Grand Duke Konstantin Nikolaevich, Son of Emperor Nicholas I


This black-and-white photograph portrait of Konstantin Nikolaevich, Grand Duke of Russia (1827–92), taken in the 1860s, is from the Personal Album of Alexander II (1860-1870), which is preserved in the Russian State Archive of Film and Photo Documents, Moscow. It shows the grand duke leaning against a richly covered table. He wears a fur-trimmed jacket embellished with gold braid and holds a cigarette in his right hand. Konstantin was the second son of Emperor Nicholas I (1796–1855) and Empress Alexandra (1798–1860). Trained in naval sciences, languages, mathematics, and navigation by Count Fedor Petrovich Litke (1797–1882), a navigator, geographer, and Arctic explorer, Konstantin was appointed to the State Council in 1850. In 1853 he was promoted to admiral and made head of the naval department. In that capacity he presided over the disastrous Russian naval operations in the Crimean War, after which he oversaw the modernization of the navy, its education system, and its bureaucracy. Konstantin was involved in the emancipation of the serfs in Russia in 1861. From 1862 to 1864, he served as viceroy of Poland, where he survived an assassination attempt on his second day in office. Back in Saint Petersburg, he chaired the State Council for 16 years. His wife was born Princess Alexandra of Saxe-Altenburg; in 1848 upon her conversion to Russian Orthodoxy and marriage to Konstantin, she became Grand Duchess Alexandra Iosifovna.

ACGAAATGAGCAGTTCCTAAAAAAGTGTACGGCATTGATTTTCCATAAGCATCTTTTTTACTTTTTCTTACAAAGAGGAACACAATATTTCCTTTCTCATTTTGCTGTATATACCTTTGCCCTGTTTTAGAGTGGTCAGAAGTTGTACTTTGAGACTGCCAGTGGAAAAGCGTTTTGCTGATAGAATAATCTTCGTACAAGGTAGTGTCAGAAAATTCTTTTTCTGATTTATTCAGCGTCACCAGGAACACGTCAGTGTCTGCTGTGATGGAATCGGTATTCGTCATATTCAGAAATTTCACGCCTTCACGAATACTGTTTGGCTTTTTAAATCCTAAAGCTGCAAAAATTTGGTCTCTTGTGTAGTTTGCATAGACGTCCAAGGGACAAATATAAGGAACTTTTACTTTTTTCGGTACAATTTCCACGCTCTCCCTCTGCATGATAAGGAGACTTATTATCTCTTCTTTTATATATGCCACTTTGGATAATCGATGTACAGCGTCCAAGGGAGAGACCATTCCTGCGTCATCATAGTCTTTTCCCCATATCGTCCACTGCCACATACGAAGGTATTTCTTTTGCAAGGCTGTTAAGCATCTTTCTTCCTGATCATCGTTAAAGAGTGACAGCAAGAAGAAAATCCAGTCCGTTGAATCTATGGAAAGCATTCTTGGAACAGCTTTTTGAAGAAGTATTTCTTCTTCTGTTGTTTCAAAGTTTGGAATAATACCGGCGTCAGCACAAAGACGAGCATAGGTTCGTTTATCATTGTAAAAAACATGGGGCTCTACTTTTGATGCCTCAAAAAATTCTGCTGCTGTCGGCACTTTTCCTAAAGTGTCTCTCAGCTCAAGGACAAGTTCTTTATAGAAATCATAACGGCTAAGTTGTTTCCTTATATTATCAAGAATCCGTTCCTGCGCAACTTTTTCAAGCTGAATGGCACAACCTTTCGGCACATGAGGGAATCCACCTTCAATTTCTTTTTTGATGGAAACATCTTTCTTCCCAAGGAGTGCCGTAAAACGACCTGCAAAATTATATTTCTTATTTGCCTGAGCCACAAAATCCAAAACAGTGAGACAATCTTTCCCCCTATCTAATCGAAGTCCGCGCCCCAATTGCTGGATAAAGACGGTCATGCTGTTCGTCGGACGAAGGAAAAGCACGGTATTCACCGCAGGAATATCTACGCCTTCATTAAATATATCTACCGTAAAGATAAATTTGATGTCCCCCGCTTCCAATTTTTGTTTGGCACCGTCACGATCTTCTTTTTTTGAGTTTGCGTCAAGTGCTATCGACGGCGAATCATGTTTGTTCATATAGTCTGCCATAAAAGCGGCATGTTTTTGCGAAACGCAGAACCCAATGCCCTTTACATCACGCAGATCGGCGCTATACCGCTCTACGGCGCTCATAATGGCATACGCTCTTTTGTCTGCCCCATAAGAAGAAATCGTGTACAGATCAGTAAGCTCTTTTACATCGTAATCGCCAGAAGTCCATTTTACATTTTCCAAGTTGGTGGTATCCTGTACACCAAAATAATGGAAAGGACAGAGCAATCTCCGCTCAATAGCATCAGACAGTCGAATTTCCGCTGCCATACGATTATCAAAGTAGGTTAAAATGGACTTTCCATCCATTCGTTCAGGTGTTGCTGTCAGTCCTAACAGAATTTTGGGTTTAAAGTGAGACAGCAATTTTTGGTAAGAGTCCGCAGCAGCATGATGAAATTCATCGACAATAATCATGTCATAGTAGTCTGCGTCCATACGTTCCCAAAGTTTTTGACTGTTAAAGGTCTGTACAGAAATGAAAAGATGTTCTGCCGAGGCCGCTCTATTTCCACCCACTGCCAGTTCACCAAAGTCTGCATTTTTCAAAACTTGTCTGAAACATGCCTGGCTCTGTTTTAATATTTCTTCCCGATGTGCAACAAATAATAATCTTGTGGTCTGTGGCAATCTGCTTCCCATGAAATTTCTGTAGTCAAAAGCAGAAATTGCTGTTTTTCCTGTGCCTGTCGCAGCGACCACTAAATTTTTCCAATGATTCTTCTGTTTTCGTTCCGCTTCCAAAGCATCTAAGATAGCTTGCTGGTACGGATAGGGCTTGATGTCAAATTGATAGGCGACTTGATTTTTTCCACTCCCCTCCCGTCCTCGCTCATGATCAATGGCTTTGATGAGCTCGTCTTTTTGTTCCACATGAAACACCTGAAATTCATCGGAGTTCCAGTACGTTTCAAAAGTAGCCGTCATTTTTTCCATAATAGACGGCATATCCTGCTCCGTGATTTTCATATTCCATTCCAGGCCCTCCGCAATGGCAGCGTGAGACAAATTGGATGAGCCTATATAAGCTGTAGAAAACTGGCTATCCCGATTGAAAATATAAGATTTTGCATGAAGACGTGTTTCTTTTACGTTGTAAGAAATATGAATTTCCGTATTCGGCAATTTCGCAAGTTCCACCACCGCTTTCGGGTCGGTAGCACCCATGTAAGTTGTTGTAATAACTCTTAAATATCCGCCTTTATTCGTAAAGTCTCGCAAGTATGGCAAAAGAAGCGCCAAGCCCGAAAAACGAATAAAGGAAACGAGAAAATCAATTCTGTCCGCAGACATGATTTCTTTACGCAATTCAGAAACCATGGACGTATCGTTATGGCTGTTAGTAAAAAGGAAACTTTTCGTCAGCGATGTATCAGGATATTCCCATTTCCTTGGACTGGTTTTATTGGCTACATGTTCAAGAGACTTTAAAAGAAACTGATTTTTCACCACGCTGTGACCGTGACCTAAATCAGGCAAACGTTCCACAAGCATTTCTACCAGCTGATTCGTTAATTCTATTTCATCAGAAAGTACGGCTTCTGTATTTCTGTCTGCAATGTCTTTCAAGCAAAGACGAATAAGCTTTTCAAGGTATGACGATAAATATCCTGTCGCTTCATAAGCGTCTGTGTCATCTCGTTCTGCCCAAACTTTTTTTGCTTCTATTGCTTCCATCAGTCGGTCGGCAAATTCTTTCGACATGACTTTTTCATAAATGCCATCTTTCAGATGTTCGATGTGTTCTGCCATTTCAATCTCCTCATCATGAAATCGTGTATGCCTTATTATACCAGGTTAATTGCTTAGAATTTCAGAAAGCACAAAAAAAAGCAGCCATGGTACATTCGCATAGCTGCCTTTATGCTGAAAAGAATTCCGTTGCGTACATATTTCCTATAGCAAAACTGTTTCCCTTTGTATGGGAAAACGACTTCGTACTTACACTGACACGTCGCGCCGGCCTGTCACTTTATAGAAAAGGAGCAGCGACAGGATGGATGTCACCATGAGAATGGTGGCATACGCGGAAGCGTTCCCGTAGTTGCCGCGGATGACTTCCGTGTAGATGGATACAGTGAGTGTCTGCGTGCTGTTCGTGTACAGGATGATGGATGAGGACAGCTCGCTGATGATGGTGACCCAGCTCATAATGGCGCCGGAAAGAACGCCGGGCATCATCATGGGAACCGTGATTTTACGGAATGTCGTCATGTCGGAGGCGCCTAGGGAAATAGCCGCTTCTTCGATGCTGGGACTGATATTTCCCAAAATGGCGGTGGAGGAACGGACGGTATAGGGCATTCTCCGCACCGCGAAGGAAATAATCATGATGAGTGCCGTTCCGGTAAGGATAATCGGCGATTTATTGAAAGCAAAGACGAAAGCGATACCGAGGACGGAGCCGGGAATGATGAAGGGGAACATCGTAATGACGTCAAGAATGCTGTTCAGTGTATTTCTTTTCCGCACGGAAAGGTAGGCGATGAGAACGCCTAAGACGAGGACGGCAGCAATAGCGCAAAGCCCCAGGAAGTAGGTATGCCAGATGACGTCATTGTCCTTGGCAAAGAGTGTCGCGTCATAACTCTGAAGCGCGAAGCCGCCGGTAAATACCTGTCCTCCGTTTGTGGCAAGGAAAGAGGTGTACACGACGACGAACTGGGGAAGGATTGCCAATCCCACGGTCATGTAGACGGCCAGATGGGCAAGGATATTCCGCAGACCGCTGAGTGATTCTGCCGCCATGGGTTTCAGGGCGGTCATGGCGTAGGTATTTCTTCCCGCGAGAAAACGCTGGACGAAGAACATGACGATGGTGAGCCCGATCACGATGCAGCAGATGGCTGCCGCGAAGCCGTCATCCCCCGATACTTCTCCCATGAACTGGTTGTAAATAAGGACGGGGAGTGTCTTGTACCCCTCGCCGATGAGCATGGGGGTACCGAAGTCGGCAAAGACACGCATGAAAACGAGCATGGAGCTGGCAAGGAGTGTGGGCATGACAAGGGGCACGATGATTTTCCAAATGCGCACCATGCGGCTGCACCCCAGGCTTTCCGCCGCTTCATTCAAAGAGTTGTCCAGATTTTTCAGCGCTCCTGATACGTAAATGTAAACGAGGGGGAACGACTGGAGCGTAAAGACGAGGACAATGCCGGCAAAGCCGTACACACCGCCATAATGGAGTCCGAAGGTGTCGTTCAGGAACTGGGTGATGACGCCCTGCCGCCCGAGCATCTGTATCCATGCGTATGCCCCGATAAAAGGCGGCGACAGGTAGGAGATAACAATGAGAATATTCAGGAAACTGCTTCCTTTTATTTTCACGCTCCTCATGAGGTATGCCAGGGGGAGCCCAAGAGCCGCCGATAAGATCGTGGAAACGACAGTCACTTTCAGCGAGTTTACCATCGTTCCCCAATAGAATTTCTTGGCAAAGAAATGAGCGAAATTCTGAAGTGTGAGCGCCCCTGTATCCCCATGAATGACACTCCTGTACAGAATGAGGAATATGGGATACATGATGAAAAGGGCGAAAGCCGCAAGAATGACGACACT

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Title in Original Language

Великий князь Константин Николаевич

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1 photograph : black-and-white


  1. Timothy C. Dowling, editor “Konstantin Nikolaevich, Grand Duke (1827–1892),” in Russia at War: From the Mongol Conquest to Afghanistan, Chechnya, and Beyond (Santa Barbara, CA: ABC-CLIO, 2015).

Last updated: December 7, 2016